- Hair; Finally, hair fashions of the 1960s and ’70s meant that people cared more about their hair and how it looked. As hair fashions changed people started to care more for how their hair looked, the less reason there was to wear a hat that might crush or mess up their ‘do”.
Modern Day Hat Wearing
“Everybody wears shoes. Not everybody wears hats. You can wear a very unusual pair of shoes, but people don’t necessarily see those when you walk into a room, whereas even a simple hat is seen.”
I enjoy wearing hats, for the majority of the time, I wear them for practical reasons, to keep the sun out of my eyes or to keep my head warm in the winter, but sometimes just for fun or for style – or if I’m having a bad hair day.
The key to successful hat-wearing is to choose a hat that matches your proportions and matches with the rest of your outfit. And by matches, I mean baseball hat and sneakers, cowboy hat and cowboy boots, business suit and a fedora, casual hats for casual clothes and vice-versa, mix those up and you can expect people to audibly gasp.
Wearing Hats, My Favorite Types
So what are my favorite types of hat? My go-to hat styles are cowboy, casual and baseball caps.
Of all those hat styles, the one that is most likely to attract comments is the cowboy hat. Real, working cowboys of the 19th century – as opposed to their romanticized Hollywood counterparts – generally came from the lower end of the social spectrum – discharged soldiers, ethnic minorities, men avoiding legal trouble in other parts of the country, etc. and as such, they tended to do their cowboy work wearing whatever hat they happened to own.
My not-so-deep investigations into the cowboy hat have revealed that the Texas cowboy culture stereotype exists only in the minds of non-Texans and that there’s virtually no Texans that walk around wearing cowboy hats and boots. I’ve never been to Texas, let me know in the comments if this is true!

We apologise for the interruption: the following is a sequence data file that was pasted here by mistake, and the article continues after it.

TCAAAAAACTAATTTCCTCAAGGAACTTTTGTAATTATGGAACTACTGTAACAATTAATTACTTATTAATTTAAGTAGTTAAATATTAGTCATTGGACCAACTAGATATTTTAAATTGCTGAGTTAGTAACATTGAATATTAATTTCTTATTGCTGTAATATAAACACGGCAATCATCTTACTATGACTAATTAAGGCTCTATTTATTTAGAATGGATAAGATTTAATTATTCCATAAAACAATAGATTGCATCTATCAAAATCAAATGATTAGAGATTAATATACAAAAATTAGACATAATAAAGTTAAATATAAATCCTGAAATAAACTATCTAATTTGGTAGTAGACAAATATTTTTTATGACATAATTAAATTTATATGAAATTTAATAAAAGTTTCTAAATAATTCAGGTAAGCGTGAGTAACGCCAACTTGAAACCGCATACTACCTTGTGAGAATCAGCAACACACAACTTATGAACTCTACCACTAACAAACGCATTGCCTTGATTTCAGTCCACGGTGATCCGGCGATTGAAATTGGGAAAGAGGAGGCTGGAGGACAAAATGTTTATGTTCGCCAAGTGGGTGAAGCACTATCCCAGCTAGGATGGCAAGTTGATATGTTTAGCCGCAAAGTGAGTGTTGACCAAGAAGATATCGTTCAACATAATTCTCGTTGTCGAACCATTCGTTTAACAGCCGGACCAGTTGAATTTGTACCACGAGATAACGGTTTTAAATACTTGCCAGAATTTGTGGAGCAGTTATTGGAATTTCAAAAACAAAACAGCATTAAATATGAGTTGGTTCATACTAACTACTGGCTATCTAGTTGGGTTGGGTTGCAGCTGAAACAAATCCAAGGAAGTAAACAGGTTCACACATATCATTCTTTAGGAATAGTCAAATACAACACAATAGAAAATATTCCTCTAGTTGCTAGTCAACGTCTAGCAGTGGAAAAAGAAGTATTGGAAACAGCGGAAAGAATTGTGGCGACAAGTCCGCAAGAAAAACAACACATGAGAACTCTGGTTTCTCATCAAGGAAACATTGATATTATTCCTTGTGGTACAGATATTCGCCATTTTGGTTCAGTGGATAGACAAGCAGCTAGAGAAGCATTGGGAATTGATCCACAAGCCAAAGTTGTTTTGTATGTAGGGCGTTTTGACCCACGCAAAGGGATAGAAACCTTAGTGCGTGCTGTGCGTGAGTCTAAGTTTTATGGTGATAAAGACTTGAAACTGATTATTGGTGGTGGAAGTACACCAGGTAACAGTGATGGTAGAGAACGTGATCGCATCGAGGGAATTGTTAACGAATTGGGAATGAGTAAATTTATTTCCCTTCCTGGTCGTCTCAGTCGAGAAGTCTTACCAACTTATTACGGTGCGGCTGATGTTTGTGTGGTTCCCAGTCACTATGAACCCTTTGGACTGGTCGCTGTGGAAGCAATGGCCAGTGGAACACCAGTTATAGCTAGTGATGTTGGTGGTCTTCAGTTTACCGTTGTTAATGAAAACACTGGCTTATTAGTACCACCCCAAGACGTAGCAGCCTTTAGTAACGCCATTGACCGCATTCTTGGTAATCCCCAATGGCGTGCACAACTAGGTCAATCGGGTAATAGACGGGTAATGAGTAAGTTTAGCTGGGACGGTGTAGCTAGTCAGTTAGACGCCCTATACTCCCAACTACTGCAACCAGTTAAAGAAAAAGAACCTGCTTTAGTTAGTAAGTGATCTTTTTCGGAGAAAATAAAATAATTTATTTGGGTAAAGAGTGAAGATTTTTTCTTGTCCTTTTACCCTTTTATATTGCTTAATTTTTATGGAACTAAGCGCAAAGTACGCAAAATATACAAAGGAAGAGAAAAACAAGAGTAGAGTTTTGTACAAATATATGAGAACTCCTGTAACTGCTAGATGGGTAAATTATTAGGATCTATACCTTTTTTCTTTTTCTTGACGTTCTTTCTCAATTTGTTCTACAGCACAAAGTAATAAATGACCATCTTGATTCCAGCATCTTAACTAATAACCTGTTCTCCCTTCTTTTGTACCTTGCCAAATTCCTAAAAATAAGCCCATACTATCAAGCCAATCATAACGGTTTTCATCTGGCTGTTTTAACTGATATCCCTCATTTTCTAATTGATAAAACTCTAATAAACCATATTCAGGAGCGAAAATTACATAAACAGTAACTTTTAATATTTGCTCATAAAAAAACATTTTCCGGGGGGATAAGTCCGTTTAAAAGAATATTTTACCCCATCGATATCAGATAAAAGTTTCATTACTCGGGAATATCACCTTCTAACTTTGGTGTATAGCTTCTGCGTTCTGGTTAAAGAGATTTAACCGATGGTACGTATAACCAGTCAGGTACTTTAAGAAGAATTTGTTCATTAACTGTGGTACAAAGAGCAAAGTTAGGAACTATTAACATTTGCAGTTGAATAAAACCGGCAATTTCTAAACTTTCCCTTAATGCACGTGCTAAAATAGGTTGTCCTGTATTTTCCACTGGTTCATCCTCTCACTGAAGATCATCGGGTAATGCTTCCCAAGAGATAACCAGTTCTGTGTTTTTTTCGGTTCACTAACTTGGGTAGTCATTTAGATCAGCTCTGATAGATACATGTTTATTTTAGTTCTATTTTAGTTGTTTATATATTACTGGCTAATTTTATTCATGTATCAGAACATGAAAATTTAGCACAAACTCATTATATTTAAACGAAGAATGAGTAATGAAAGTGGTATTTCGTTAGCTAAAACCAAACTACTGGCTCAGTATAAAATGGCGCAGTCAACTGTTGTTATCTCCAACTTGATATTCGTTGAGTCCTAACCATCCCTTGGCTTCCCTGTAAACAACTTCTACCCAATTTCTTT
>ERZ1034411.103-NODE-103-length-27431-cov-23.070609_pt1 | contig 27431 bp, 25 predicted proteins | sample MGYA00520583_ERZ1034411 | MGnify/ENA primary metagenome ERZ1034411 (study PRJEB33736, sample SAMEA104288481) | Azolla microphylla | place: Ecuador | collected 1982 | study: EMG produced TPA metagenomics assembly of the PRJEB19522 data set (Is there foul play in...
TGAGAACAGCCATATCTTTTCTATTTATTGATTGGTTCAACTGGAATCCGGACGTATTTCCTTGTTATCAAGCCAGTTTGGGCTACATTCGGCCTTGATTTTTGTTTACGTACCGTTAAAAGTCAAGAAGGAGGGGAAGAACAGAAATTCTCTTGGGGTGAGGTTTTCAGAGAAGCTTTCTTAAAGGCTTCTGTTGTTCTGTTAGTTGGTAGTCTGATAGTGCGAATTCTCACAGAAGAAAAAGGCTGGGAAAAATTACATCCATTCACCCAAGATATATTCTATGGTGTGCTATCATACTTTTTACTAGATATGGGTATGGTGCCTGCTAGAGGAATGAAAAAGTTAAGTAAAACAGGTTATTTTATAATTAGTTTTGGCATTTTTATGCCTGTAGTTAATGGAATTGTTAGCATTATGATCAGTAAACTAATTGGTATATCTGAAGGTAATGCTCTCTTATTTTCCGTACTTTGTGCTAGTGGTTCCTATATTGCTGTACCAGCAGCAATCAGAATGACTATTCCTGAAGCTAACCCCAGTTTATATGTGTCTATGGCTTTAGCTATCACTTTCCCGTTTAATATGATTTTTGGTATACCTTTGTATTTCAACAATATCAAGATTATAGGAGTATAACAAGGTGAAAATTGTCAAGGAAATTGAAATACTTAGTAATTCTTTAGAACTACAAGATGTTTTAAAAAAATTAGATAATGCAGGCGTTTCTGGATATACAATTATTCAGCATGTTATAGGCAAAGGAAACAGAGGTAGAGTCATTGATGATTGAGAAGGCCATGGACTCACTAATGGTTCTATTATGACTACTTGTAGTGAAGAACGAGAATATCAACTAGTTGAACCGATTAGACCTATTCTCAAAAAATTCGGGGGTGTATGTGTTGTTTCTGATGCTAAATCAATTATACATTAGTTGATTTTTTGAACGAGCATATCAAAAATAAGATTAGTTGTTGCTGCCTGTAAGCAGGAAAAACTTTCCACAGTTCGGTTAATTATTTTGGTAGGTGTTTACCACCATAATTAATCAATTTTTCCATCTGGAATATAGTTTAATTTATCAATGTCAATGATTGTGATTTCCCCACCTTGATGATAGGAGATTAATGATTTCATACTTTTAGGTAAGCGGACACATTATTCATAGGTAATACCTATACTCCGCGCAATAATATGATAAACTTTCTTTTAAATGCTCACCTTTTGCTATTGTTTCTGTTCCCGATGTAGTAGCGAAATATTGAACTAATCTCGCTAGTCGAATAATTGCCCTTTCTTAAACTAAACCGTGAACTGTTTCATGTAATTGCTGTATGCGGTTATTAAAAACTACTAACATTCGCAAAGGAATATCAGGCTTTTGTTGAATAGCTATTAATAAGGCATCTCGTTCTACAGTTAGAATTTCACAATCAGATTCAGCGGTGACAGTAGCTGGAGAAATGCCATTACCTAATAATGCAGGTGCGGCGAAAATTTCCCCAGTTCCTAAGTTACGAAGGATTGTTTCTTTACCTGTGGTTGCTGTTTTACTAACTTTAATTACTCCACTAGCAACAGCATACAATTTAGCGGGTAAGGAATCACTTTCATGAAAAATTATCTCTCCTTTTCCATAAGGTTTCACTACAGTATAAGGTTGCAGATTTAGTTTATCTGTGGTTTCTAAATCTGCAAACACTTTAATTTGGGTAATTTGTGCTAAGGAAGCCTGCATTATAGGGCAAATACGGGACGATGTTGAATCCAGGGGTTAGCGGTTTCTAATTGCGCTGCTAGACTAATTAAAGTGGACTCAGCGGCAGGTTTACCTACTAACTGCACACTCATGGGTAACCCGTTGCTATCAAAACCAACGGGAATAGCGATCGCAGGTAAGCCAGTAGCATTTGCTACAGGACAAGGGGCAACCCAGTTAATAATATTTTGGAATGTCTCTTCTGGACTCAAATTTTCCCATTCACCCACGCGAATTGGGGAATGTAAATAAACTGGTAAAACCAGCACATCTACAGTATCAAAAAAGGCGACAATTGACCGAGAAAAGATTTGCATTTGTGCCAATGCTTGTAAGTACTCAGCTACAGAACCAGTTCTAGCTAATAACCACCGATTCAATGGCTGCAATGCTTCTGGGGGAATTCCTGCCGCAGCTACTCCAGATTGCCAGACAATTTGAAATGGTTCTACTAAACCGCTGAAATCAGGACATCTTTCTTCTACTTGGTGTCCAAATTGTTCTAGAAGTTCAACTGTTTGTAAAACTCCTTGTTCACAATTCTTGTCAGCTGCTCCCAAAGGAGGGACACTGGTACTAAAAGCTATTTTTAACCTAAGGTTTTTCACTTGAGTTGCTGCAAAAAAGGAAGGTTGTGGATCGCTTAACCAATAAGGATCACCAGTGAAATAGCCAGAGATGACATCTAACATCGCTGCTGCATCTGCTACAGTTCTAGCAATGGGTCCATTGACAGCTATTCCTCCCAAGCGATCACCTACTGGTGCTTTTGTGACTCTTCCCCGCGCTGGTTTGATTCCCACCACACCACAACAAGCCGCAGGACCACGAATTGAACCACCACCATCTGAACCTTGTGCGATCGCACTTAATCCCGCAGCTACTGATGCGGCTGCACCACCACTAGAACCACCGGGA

A Hat for Every Occasion
When you wear a hat, they are unmissable, but some styles are even more unmissable than others. As well as matching your outfit, Simon Hayes recommends these hat styles for the activities below:
- The balaclava for bank robberies and miscellaneous skulduggery.
- The deerstalker for eccentric (and implausibly brilliant) freelance detective work.
- The fedora for hipsters and maddeningly S-L-O-W driving
- The fez for the comically inept performance of magic tricks
- The top hat for weddings and general one-upmanship
- The bowler is still occasionally deployed as a kind of “double bluff” maneuver – principally by bankers hoping to be misidentified as harmless comedians.
- Finally, for the purpose of barging into other countries with the intention of imposing our bizarre customs upon the unfortunate locals, the pith helmet remains an ever-popular choice.
So next time you go out, go out in style with a healthy dose of fashion and confidence on top of your head.
Your Quest is to get a hat, get some attitude and just be fabulous!
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For more on this subject you can purchase my book ‘This is Your Quest’ online at BookLocker, from Amazon or from Barnes & Noble. The Ebook version is available on Amazon (Kindle), Barnes & Nobles (Nook), Apple (iBooks) & Kobo. Or check out her Amazon Author Page here.